Gathering is what God does – calling people of every race and language, from every background and circumstance, people young and old, rich and poor, men, women and children to repentance and faith in Jesus. Jesus’ ministry began with his baptism by John there at the Jordan River, and our life in Jesus begins at our own Baptism. It’s here in the cleansing waters of holy Baptism that God gathers a people to himself. It’s here in the cleansing waters of holy Baptism that we have been “baptized into Christ Jesus [and] into his death. We were buried therefore with him by baptism into death, in order that, just as Christ was raised from the dead by the glory of the Father, we too might walk in newness of life” (Romans 6:3-4). Through this washing of regeneration and renewal by the Holy Spirit that is Baptism we are gathered into a new family, the family of faith, the family of believers in Jesus Christ.
This concept of gather is so critically important that it is the first of our four vision elements here at St. John’s. “We gather from many different backgrounds and locales. Our common faith in Jesus Christ as Lord causes us to come together to love in word and action. We give thanks to God for the past, serve Christ in the present, and are passionate about the mission possibilities for the future” (St. John’s Vision and Mission, 4/22/07). The simple act of gathering together around Word and Sacrament is so vital for our life in Christ that it really cannot be overstated. We live in a complex and hyper-busy world with many demands on our time. We rise up early and go to bed late, putting in unbelievable commuting time. We meet ourselves coming and going, and wonder why we are exhausted. There are a thousand different reasons we can come up with about why we can’t gather together for worship and study of God’s Word each week. Sunday is the only day I have to sleep in, the kids are on sports teams and they have games on Sunday, I’m too busy with work, it just doesn’t fit into my schedule, etc. In the midst of our busy lives where we make time for every other matter under heaven, why is it that gathering regularly – not a couple times a month, but each week – why do we find this so hard to do? Like Martha, Jesus’ friend in the New Testament, we often get worked up and upset about things that ultimately do not matter. Like Martha, we’re guilty of misplaced priorities. Jesus’ words to Martha are spoken to us as well: “… you are anxious and troubled about many things, but only one thing is needful” (Luke 10:41-42a). At the end of the day, what is that one thing that is needful? At the end of the day, at the end of our life, at the end of the world, when everything else will pass away, Jesus alone remains. What we do now, gathering in his Name, seeking his face, worshiping him in spirit and in truth, cultivating that life-giving relationship with him – this is that one thing needful.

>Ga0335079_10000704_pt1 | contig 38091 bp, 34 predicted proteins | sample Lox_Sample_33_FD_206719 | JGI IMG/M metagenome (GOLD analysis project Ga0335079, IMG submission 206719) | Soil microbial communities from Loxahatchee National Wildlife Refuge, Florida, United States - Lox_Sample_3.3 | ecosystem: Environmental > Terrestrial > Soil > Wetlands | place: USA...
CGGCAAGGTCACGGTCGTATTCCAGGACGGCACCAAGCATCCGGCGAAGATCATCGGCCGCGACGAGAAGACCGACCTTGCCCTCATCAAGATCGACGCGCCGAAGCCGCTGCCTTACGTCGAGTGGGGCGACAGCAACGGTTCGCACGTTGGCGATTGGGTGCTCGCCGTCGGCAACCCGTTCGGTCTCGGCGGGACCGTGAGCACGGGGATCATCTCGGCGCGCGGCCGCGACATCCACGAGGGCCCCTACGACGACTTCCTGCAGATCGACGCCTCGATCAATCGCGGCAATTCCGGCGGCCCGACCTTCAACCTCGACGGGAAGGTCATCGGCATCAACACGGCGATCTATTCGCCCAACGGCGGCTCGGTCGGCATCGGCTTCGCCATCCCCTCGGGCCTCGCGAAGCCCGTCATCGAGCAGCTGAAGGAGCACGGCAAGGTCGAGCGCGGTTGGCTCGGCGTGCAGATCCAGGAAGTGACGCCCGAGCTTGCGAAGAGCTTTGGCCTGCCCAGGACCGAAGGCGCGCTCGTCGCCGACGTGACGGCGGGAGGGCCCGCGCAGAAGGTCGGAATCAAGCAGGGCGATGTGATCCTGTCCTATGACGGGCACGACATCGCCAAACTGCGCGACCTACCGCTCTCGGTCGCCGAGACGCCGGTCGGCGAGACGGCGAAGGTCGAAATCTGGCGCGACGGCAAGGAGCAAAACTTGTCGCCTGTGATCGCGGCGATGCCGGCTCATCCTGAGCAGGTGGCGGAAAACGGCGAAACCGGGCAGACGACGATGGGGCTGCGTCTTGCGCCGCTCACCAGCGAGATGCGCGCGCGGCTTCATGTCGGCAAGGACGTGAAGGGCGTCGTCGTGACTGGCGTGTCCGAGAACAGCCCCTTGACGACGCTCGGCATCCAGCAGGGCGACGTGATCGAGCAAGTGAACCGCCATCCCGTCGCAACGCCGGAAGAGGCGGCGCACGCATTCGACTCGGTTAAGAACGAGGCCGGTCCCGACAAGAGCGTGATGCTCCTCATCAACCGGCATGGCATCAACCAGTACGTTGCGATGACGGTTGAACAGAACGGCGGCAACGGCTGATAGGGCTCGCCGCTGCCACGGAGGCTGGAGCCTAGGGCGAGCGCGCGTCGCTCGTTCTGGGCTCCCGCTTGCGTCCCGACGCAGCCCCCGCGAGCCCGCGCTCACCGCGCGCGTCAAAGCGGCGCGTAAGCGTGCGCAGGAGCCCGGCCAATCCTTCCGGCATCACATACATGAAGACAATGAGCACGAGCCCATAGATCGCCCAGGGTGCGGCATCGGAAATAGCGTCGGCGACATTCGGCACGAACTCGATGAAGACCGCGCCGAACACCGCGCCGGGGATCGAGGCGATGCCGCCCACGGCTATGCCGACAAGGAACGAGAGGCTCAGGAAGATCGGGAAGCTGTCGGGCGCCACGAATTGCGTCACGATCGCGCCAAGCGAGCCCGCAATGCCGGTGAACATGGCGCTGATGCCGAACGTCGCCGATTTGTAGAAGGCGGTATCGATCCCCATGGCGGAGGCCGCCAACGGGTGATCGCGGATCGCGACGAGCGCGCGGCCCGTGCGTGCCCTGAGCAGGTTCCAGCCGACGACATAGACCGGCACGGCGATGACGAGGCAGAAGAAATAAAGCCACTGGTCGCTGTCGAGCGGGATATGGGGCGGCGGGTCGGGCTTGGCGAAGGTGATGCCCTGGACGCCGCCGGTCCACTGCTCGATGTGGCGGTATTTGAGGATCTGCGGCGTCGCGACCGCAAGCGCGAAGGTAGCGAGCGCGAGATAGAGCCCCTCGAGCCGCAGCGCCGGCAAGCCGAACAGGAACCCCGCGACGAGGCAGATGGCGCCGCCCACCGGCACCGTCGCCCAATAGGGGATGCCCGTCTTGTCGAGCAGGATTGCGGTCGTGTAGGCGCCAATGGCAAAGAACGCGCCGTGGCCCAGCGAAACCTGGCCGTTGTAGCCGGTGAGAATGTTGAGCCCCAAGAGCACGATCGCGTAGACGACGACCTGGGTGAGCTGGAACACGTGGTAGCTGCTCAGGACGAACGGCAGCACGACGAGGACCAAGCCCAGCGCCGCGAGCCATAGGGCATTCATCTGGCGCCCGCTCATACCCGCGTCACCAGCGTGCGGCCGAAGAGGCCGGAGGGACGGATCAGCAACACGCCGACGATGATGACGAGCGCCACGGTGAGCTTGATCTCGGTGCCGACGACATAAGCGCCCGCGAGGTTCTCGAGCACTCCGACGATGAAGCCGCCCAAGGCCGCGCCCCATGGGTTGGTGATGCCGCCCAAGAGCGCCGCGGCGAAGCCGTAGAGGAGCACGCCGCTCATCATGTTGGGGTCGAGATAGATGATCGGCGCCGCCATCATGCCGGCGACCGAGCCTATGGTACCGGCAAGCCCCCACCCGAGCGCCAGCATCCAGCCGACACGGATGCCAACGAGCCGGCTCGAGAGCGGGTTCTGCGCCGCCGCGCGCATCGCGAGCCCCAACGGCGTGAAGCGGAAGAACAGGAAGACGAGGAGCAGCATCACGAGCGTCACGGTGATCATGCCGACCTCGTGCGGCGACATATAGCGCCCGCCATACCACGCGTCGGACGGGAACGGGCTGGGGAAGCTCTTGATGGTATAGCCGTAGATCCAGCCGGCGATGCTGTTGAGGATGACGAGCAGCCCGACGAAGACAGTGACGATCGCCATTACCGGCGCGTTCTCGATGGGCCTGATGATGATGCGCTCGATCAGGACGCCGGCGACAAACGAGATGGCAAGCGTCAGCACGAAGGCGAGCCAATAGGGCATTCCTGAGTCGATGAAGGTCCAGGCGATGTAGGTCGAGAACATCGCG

This Jesus who was baptized by John “knows our frame, and remembers that we are dust” (Psalm 103:14). Because of our frailty and weakness in faith, we have this promise that “a bruised reed he will not break, and a faintly burning wick he will not quench” (Isaiah 42:3). How often our faith is like that bruised reed and that faintly burning wick! This Jesus who was baptized by John is the One who desires that all people be gathered to him and receive the gift of forgiveness, life and salvation that He freely offers through his death upon the cross. This Jesus who was baptized by John gave his life or each one of us that we may be saved now and for all eternity. Friends, this is why we gather today and every Sunday to share this good news again and again, inviting people in our families, our neighborhoods and our communities to come and gather with us. And as we gather, the Lord Jesus Christ strengthens us all in the covenant of our Baptism to life eternal that we may serve as his hands and feet and mouth in the world! May God make it so for Jesus’ sake. Amen.